This crime report begins: 'Some Account of JOHN SHERRY, who was Executed in [front] of the New Jail of Glasgow, on Wednesday the 1st of No[vem]ber, 1815, pursuant to his Sentence, for Highway Robbery, [on] the road leading from Glasgow to Paisley, on the 19th May'. The broadside was published by T. Duncan of 159 Saltmarket, Glasgow.
Broadside reports of executions varied in the details they chose to focus on. In some cases the process of the execution was described in minute details; others, like this, gave a potted biography of the condemned man or woman, and described the circumstances surrounding their crimes. The author of this broadside appears to be quite sympathetic towards Sherry, emphasising his piety, regrets and good manners after his arrest. Highwaymen were generally better regarded than murderers by the public.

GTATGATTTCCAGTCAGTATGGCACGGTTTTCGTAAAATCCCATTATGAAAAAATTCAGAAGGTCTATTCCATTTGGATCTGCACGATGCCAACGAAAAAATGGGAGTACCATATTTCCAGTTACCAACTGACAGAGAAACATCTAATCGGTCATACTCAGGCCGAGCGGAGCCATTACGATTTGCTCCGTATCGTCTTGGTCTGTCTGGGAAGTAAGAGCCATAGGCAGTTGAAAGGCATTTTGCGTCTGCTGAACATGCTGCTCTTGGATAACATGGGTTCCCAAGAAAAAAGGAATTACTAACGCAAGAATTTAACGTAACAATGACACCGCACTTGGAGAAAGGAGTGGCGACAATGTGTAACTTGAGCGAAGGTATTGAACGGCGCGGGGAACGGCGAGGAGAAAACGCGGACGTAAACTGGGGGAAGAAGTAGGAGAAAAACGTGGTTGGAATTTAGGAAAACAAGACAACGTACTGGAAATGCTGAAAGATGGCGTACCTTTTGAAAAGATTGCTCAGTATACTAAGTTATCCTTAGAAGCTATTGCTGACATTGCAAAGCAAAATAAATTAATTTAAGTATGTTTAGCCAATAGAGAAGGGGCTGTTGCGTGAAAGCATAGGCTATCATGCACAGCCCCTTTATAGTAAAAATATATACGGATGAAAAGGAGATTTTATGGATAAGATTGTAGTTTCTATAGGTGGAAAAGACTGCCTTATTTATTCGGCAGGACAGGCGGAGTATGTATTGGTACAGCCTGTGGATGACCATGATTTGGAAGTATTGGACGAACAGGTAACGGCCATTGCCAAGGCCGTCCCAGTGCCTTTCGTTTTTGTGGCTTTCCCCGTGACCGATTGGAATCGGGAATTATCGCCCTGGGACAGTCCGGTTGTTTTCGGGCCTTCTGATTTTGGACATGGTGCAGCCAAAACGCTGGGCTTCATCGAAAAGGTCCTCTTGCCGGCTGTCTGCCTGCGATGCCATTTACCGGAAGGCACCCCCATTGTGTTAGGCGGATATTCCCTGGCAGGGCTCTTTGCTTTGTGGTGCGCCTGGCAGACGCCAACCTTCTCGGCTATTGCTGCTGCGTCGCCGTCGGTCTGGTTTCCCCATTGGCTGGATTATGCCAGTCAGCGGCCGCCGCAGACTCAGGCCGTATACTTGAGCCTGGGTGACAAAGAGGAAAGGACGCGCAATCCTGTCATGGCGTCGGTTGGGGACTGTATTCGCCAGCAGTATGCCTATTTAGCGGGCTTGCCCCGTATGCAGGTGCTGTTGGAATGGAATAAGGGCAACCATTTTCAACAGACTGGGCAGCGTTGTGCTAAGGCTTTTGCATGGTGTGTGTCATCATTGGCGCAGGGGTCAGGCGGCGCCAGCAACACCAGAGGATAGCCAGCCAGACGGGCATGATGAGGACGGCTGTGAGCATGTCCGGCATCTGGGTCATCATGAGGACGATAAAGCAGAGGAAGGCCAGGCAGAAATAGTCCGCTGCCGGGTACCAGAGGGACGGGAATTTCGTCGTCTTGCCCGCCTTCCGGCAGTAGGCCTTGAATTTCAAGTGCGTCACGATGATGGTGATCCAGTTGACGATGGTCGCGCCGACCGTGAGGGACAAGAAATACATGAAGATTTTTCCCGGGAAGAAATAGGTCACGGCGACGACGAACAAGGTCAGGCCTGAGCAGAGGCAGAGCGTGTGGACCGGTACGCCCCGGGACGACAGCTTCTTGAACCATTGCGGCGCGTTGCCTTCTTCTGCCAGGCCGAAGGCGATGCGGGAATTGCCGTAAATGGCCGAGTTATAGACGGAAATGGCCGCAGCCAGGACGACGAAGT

Reports recounting dark and salacious deeds were popular with the public, and, like today's sensationalist tabloids, sold in large numbers. Crimes could generate sequences of sheets covering descriptive accounts, court proceedings, last words, lamentations and executions as they occurred. As competition was fierce, immediacy was paramount, and these occasions provided an opportunity for printers and patterers to maximise sales.
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1815 shelfmark: APS.3.82.23
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